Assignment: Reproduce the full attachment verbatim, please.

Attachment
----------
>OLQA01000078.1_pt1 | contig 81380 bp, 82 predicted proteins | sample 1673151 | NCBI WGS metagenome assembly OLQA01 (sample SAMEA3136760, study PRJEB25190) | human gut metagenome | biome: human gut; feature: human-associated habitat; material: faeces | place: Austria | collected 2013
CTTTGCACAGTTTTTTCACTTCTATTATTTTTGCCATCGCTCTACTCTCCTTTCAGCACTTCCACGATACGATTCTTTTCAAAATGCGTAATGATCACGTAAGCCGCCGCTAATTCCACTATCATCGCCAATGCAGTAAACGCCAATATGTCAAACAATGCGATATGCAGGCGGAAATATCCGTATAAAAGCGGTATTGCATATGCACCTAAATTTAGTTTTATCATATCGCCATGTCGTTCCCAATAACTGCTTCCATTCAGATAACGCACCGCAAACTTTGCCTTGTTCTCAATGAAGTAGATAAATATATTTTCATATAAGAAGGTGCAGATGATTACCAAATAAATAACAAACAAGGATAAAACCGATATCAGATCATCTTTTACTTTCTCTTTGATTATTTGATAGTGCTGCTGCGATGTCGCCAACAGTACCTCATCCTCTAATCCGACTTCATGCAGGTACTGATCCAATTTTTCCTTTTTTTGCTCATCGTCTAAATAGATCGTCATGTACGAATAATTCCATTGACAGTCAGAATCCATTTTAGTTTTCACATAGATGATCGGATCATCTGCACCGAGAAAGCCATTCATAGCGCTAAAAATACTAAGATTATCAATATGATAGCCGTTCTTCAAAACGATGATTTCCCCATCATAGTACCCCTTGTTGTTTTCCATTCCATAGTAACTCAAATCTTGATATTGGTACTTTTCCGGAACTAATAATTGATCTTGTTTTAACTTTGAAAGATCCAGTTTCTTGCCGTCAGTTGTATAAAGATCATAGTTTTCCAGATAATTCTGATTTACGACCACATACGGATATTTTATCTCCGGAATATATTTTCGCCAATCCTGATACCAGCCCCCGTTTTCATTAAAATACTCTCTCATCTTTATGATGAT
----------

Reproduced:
>OLQA01000078.1_pt1 | contig 81380 bp, 82 predicted proteins | sample 1673151 | NCBI WGS metagenome assembly OLQA01 (sample SAMEA3136760, study PRJEB25190) | human gut metagenome | biome: human gut; feature: human-associated habitat; material: faeces | place: Austria | collected 2013
CTTTGCACAGTTTTTTCACTTCTATTATTTTTGCCATCGCTCTACTCTCCTTTCAGCACTTCCACGATACGATTCTTTTCAAAATGCGTAATGATCACGTAAGCCGCCGCTAATTCCACTATCATCGCCAATGCAGTAAACGCCAATATGTCAAACAATGCGATATGCAGGCGGAAATATCCGTATAAAAGCGGTATTGCATATGCACCTAAATTTAGTTTTATCATATCGCCATGTCGTTCCCAATAACTGCTTCCATTCAGATAACGCACCGCAAACTTTGCCTTGTTCTCAATGAAGTAGATAAATATATTTTCATATAAGAAGGTGCAGATGATTACCAAATAAATAACAAACAAGGATAAAACCGATATCAGATCATCTTTTACTTTCTCTTTGATTATTTGATAGTGCTGCTGCGATGTCGCCAACAGTACCTCATCCTCTAATCCGACTTCATGCAGGTACTGATCCAATTTTTCCTTTTTTTGCTCATCGTCTAAATAGATCGTCATGTACGAATAATTCCATTGACAGTCAGAATCCATTTTAGTTTTCACATAGATGATCGGATCATCTGCACCGAGAAAGCCATTCATAGCGCTAAAAATACTAAGATTATCAATATGATAGCCGTTCTTCAAAACGATGATTTCCCCATCATAGTACCCCTTGTTGTTTTCCATTCCATAGTAACTCAAATCTTGATATTGGTACTTTTCCGGAACTAATAATTGATCTTGTTTTAACTTTGAAAGATCCAGTTTCTTGCCGTCAGTTGTATAAAGATCATAGTTTTCCAGATAATTCTGATTTACGACCACATACGGATATTTTATCTCCGGAATATATTTTCGCCAATCCTGATACCAGCCCCCGTTTTCATTAAAATACTCTCTCATCTTTATGATGAT